The breweries we experienced were: Avery, Odell's, Oskar Blues (only the separate tap-house), Rock Bottom, Funkwerks, New Belgium, Dam Brewery, Left Hand, Boulder Brewing, Coopersmith, Wynnkoop and Fort Collins Brewing. This long, thirst quenching adventure really gave me some new perspectives on brewing. I wanted to share some of the things I experienced, learned and tasted along the way. Some specific beer reviews will go on my beer review blog (I Reviewed Beer) for beers that really stood out as unique or incredibly well put together, but many will get quick hits along with their respective breweries. I am putting these brewery reviews on this blog because I think these adventures reflect more on my brewing than simply sampling beers.
I've broken out each brewery into a separate entry although some are certainly longer than others. Unfortunately I didn't make careful notes or take pictures at all the breweries or about all the beers I drank but I will try to recall as much as possible and include the pictures and notes I do have (courtesy of my smartphone).
One of the most important takeaways from the trip was really appreciating the importance of the brewing process. Over 140 breweries use the same water source, the same techniques, the same equipment and the same ingredients to produce wildly different beers from the technical precision of Coors in Golden, CO to the amazingly complex and craftily balanced Mexican Chocolate Chipotle Stout on a guest tap at Wynnkoop to the rustic saisons at Funkwerks to the quaffable Old Cherry at New Belgium. It reminds me that I need to take more care about sanitation, temperature control, yeast pitching rates, etc.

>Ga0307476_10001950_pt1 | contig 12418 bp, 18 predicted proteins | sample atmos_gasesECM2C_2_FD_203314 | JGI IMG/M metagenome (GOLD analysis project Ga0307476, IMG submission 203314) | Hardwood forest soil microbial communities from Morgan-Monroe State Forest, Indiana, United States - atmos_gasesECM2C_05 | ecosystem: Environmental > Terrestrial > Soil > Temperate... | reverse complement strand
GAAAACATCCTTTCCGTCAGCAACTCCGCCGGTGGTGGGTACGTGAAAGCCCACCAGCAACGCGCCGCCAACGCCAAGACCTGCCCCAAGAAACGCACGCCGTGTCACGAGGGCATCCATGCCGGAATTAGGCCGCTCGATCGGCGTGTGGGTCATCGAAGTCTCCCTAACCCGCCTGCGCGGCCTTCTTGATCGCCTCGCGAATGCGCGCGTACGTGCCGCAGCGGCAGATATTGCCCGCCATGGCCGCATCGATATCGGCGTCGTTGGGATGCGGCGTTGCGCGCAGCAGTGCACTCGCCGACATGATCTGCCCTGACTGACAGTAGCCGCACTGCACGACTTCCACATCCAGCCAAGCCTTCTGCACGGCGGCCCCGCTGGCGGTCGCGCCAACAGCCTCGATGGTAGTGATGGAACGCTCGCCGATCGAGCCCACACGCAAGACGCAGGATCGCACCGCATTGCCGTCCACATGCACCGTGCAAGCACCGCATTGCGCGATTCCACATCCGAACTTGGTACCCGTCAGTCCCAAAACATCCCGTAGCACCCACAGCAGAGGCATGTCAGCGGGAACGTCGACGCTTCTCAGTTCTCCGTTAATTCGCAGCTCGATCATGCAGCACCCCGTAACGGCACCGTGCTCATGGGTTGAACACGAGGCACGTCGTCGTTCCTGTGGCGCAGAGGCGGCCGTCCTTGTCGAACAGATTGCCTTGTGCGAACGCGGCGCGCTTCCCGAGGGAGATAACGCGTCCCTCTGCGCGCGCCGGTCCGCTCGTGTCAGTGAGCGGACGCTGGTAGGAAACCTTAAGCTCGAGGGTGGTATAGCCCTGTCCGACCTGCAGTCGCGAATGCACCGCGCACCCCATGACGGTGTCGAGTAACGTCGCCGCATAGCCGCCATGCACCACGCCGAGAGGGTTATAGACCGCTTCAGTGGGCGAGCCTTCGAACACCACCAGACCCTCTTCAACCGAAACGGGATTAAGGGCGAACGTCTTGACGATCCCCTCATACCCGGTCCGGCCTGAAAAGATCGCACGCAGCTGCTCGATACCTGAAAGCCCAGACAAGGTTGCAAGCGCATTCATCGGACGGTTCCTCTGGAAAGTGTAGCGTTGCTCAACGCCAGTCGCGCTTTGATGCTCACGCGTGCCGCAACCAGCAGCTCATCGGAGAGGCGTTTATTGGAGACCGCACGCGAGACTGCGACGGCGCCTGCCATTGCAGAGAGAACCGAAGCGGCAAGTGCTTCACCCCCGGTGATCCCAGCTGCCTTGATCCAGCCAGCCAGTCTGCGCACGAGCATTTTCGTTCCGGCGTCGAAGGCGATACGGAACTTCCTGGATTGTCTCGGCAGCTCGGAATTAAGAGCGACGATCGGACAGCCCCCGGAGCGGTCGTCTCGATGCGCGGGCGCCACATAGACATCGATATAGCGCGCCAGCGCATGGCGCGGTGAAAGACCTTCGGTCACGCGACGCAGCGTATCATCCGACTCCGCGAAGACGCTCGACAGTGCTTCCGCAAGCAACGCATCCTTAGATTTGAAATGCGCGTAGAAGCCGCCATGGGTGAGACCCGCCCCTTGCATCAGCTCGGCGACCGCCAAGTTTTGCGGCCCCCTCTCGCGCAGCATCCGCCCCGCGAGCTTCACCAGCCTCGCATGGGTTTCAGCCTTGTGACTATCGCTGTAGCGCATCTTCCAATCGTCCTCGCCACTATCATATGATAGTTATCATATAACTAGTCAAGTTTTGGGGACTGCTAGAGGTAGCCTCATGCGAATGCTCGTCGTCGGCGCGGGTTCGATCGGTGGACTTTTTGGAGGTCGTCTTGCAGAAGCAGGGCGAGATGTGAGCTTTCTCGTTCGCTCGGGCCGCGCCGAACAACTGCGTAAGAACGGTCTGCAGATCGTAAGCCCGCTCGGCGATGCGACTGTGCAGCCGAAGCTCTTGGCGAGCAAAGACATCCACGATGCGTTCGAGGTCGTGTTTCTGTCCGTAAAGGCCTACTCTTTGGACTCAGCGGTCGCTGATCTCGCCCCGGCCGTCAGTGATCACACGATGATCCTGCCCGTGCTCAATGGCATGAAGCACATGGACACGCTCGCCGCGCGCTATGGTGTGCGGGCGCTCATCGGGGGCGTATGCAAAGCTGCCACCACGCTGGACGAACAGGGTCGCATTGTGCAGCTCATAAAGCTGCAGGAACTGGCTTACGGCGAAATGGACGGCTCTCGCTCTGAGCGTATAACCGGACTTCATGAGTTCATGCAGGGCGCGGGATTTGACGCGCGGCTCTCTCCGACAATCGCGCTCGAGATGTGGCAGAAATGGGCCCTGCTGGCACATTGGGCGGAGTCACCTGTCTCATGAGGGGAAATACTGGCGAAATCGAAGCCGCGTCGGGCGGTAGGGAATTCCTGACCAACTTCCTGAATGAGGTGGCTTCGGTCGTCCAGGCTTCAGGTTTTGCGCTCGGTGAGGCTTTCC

I also took away an expanded appreciation for different beers and ingredients, which in turn extends my ever-growing list of beers to try brewing. That makes me really excited for the prospects of brewing ever better beers. It was also encouraging to see a beer that I thought nobody else would be foolish enough to try making appear among the Lips of Faith series at New Belgium. It was encouraging to know that sometimes as homebrewers we can really be innovators of beer, rather than just following in the footsteps of the professionals. (Although I don't take credit for New Belgium's beer I would like to think I thought of it before their brewers.)
It will probably take me a week or two to draft out all the Colorado blogging so I expect to be very active here for the rest of my short winter break from school. I also have some brewing to do and write about, so I hope to make up for the lackluster posting I've done over the past few months.